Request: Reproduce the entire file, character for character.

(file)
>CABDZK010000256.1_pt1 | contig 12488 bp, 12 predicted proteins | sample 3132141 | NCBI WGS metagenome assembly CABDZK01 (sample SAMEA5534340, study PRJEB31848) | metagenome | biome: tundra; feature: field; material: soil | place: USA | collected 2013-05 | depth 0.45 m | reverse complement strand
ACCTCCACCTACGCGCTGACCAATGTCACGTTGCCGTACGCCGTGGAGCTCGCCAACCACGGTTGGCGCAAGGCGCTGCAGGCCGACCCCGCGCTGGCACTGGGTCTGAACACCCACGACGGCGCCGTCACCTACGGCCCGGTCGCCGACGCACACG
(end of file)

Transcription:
>CABDZK010000256.1_pt1 | contig 12488 bp, 12 predicted proteins | sample 3132141 | NCBI WGS metagenome assembly CABDZK01 (sample SAMEA5534340, study PRJEB31848) | metagenome | biome: tundra; feature: field; material: soil | place: USA | collected 2013-05 | depth 0.45 m | reverse complement strand
ACCTCCACCTACGCGCTGACCAATGTCACGTTGCCGTACGCCGTGGAGCTCGCCAACCACGGTTGGCGCAAGGCGCTGCAGGCCGACCCCGCGCTGGCACTGGGTCTGAACACCCACGACGGCGCCGTCACCTACGGCCCGGTCGCCGACGCACACG